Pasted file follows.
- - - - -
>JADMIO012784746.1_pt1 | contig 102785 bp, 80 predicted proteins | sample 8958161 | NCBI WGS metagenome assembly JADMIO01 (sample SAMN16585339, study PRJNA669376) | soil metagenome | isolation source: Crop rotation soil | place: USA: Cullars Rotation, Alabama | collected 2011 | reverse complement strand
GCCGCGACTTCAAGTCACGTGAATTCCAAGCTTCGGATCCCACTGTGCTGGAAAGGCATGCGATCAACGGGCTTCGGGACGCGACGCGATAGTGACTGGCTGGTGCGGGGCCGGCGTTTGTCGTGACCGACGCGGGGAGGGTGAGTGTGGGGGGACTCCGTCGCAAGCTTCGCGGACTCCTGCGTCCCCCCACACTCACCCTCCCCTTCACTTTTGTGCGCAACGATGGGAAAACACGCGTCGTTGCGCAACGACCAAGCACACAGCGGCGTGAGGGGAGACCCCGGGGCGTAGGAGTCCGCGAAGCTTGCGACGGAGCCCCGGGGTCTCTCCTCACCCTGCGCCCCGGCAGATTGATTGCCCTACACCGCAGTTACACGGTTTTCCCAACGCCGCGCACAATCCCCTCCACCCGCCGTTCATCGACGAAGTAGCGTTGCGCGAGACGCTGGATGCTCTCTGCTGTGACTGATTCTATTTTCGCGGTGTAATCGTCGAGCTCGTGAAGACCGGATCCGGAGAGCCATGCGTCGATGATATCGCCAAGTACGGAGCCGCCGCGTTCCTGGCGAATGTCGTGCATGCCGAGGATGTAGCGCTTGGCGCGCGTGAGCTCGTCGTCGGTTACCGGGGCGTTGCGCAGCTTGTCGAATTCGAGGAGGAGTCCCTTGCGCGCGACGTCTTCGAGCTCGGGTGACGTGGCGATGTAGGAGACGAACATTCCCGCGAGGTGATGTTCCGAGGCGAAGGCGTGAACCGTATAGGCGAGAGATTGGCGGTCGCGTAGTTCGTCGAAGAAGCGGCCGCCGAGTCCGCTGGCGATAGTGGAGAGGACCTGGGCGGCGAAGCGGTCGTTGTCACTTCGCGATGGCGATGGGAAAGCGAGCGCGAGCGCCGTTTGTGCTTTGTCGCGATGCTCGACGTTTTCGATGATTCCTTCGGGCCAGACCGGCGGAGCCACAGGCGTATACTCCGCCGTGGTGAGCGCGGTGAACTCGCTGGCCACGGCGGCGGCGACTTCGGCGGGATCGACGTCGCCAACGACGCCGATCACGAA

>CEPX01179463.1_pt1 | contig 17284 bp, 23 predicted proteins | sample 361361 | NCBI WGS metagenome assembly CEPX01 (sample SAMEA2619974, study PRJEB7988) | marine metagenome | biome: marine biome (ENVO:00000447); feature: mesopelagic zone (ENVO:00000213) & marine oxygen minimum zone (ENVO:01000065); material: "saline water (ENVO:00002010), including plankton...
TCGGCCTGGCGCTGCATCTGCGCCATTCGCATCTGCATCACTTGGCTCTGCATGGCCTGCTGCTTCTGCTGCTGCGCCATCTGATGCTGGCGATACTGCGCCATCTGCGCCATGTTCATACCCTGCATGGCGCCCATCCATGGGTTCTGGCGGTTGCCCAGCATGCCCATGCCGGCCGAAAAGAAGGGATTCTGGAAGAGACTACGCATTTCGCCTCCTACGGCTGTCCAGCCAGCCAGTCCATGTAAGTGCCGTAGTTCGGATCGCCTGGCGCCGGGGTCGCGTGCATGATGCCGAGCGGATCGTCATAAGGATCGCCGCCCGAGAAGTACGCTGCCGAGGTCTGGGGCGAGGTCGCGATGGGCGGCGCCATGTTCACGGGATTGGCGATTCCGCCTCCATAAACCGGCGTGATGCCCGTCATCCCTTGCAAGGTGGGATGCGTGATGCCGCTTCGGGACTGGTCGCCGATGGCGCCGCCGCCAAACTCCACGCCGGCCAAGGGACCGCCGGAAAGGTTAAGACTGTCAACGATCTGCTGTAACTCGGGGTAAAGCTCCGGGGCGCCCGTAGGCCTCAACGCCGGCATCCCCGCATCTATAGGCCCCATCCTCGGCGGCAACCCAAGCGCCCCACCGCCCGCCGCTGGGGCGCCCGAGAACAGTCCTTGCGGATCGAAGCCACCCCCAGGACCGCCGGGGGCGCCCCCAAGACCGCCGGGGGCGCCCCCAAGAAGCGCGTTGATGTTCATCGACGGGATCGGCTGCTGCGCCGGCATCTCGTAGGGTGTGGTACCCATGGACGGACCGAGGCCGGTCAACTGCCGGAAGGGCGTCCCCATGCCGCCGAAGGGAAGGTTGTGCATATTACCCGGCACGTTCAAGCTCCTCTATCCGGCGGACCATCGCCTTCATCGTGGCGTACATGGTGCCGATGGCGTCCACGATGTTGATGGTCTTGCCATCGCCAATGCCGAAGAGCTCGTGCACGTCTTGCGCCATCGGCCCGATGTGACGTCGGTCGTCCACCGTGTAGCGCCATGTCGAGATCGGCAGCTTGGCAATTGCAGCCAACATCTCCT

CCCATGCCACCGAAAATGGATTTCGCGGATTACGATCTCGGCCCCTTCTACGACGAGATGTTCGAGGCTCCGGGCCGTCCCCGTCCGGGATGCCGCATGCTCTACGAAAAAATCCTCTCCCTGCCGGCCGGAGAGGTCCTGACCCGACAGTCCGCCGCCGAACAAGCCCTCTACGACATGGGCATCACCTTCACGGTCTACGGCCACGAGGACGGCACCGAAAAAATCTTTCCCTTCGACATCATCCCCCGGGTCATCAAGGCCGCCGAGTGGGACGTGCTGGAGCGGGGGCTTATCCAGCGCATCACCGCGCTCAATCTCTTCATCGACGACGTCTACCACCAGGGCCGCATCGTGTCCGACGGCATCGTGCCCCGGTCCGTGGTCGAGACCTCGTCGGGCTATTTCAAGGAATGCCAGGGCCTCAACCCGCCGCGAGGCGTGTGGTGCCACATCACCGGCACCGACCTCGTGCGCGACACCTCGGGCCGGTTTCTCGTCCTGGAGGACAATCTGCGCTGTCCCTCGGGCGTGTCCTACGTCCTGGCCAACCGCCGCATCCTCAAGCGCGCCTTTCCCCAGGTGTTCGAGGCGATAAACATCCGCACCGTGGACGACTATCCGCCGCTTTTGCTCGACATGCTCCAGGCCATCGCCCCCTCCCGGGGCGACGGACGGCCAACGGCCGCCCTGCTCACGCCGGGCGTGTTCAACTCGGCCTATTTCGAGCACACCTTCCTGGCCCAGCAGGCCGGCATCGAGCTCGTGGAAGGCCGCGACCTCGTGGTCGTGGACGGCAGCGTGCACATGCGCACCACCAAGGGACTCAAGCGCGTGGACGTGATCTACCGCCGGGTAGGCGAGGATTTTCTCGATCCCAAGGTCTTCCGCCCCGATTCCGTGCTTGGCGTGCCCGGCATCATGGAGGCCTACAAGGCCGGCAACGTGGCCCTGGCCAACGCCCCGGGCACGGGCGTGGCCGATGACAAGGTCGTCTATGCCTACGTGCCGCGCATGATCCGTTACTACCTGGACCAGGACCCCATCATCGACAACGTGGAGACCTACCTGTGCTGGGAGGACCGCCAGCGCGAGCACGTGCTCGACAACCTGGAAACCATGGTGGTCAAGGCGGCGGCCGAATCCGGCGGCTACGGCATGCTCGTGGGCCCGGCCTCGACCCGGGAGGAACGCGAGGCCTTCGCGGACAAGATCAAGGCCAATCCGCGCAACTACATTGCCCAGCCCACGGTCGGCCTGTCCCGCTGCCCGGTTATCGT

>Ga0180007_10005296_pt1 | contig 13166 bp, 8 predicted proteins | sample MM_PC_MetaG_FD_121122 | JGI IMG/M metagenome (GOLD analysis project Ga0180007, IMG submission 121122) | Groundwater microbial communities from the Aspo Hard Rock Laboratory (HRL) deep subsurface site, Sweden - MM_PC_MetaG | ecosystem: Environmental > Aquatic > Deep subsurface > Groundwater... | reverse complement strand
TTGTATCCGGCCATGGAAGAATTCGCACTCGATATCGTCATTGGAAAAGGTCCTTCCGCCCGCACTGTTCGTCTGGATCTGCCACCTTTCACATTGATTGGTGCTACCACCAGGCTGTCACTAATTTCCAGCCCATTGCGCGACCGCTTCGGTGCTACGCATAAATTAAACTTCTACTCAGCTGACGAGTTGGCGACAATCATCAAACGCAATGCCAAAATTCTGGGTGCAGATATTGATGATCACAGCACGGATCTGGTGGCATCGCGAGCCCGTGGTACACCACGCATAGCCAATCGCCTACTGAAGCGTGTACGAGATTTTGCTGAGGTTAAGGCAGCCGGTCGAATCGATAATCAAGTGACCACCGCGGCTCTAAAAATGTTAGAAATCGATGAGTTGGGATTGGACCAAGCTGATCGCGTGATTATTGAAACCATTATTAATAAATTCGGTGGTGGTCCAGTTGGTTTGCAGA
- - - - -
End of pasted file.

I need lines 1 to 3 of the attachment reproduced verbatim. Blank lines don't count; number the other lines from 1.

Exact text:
>JADMIO012784746.1_pt1 | contig 102785 bp, 80 predicted proteins | sample 8958161 | NCBI WGS metagenome assembly JADMIO01 (sample SAMN16585339, study PRJNA669376) | soil metagenome | isolation source: Crop rotation soil | place: USA: Cullars Rotation, Alabama | collected 2011 | reverse complement strand
GCCGCGACTTCAAGTCACGTGAATTCCAAGCTTCGGATCCCACTGTGCTGGAAAGGCATGCGATCAACGGGCTTCGGGACGCGACGCGATAGTGACTGGCTGGTGCGGGGCCGGCGTTTGTCGTGACCGACGCGGGGAGGGTGAGTGTGGGGGGACTCCGTCGCAAGCTTCGCGGACTCCTGCGTCCCCCCACACTCACCCTCCCCTTCACTTTTGTGCGCAACGATGGGAAAACACGCGTCGTTGCGCAACGACCAAGCACACAGCGGCGTGAGGGGAGACCCCGGGGCGTAGGAGTCCGCGAAGCTTGCGACGGAGCCCCGGGGTCTCTCCTCACCCTGCGCCCCGGCAGATTGATTGCCCTACACCGCAGTTACACGGTTTTCCCAACGCCGCGCACAATCCCCTCCACCCGCCGTTCATCGACGAAGTAGCGTTGCGCGAGACGCTGGATGCTCTCTGCTGTGACTGATTCTATTTTCGCGGTGTAATCGTCGAGCTCGTGAAGACCGGATCCGGAGAGCCATGCGTCGATGATATCGCCAAGTACGGAGCCGCCGCGTTCCTGGCGAATGTCGTGCATGCCGAGGATGTAGCGCTTGGCGCGCGTGAGCTCGTCGTCGGTTACCGGGGCGTTGCGCAGCTTGTCGAATTCGAGGAGGAGTCCCTTGCGCGCGACGTCTTCGAGCTCGGGTGACGTGGCGATGTAGGAGACGAACATTCCCGCGAGGTGATGTTCCGAGGCGAAGGCGTGAACCGTATAGGCGAGAGATTGGCGGTCGCGTAGTTCGTCGAAGAAGCGGCCGCCGAGTCCGCTGGCGATAGTGGAGAGGACCTGGGCGGCGAAGCGGTCGTTGTCACTTCGCGATGGCGATGGGAAAGCGAGCGCGAGCGCCGTTTGTGCTTTGTCGCGATGCTCGACGTTTTCGATGATTCCTTCGGGCCAGACCGGCGGAGCCACAGGCGTATACTCCGCCGTGGTGAGCGCGGTGAACTCGCTGGCCACGGCGGCGGCGACTTCGGCGGGATCGACGTCGCCAACGACGCCGATCACGAA

>CEPX01179463.1_pt1 | contig 17284 bp, 23 predicted proteins | sample 361361 | NCBI WGS metagenome assembly CEPX01 (sample SAMEA2619974, study PRJEB7988) | marine metagenome | biome: marine biome (ENVO:00000447); feature: mesopelagic zone (ENVO:00000213) & marine oxygen minimum zone (ENVO:01000065); material: "saline water (ENVO:00002010), including plankton...